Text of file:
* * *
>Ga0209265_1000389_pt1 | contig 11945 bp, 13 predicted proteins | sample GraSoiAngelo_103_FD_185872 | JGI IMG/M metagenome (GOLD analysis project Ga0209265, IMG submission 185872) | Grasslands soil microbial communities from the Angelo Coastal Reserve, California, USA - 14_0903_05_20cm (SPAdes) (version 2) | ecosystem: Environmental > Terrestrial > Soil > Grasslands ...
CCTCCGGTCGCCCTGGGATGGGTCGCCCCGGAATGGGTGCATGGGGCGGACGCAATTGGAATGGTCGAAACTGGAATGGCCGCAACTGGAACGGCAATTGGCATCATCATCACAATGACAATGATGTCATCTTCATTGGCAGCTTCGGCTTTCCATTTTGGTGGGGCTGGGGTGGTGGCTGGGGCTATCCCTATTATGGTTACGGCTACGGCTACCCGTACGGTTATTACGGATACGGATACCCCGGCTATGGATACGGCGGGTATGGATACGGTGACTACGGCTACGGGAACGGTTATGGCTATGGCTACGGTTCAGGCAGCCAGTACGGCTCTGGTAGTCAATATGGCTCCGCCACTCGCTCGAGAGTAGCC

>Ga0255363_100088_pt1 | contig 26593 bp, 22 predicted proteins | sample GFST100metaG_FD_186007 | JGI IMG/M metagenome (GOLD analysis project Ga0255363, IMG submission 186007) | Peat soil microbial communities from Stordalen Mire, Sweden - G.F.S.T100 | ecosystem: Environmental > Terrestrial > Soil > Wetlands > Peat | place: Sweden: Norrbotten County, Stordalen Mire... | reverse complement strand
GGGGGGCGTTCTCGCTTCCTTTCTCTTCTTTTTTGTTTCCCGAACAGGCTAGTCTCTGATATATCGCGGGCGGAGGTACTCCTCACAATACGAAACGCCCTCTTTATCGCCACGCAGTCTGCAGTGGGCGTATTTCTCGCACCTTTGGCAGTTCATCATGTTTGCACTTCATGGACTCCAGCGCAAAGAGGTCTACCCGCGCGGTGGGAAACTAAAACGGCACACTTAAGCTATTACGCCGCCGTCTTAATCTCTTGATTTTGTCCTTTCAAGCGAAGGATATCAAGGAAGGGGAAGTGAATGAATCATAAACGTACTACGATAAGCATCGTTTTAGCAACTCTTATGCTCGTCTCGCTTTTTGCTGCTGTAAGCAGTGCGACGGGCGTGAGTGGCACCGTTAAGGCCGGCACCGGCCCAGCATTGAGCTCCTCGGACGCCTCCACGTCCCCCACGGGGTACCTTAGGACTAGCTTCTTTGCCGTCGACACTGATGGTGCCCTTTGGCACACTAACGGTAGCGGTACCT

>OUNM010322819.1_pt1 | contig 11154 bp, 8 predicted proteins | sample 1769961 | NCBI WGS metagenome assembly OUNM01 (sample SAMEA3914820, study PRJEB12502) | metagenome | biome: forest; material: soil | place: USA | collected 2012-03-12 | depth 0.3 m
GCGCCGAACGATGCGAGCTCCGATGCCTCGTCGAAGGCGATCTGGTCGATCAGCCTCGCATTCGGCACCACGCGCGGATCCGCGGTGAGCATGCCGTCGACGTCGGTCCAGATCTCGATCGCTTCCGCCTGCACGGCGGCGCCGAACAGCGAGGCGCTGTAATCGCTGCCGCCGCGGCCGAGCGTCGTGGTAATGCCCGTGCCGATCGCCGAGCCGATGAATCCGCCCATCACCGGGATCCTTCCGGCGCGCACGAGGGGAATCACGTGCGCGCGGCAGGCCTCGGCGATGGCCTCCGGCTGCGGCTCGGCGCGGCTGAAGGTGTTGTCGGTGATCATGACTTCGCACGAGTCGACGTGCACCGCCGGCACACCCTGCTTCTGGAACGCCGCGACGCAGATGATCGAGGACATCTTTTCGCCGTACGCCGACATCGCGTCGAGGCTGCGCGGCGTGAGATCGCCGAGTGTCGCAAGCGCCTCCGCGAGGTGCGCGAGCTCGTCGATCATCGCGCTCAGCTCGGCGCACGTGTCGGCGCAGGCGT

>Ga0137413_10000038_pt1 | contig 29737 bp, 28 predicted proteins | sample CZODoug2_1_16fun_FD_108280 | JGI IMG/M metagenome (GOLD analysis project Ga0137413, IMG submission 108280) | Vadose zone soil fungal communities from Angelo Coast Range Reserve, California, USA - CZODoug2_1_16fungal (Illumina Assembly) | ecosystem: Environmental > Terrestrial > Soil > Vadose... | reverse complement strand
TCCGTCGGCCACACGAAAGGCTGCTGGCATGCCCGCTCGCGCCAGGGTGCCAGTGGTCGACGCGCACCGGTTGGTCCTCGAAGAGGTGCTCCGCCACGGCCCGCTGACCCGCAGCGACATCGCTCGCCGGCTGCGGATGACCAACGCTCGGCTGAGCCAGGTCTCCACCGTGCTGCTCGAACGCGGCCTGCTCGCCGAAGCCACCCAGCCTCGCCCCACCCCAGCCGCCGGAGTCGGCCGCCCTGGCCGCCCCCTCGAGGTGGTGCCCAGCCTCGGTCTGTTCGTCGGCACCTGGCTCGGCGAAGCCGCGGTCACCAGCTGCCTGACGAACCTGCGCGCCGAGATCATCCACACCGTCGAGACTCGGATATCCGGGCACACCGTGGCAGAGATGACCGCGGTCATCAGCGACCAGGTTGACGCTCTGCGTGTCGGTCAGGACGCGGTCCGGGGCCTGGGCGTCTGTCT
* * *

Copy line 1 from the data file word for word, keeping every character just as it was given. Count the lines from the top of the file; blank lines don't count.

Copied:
>Ga0209265_1000389_pt1 | contig 11945 bp, 13 predicted proteins | sample GraSoiAngelo_103_FD_185872 | JGI IMG/M metagenome (GOLD analysis project Ga0209265, IMG submission 185872) | Grasslands soil microbial communities from the Angelo Coastal Reserve, California, USA - 14_0903_05_20cm (SPAdes) (version 2) | ecosystem: Environmental > Terrestrial > Soil > Grasslands ...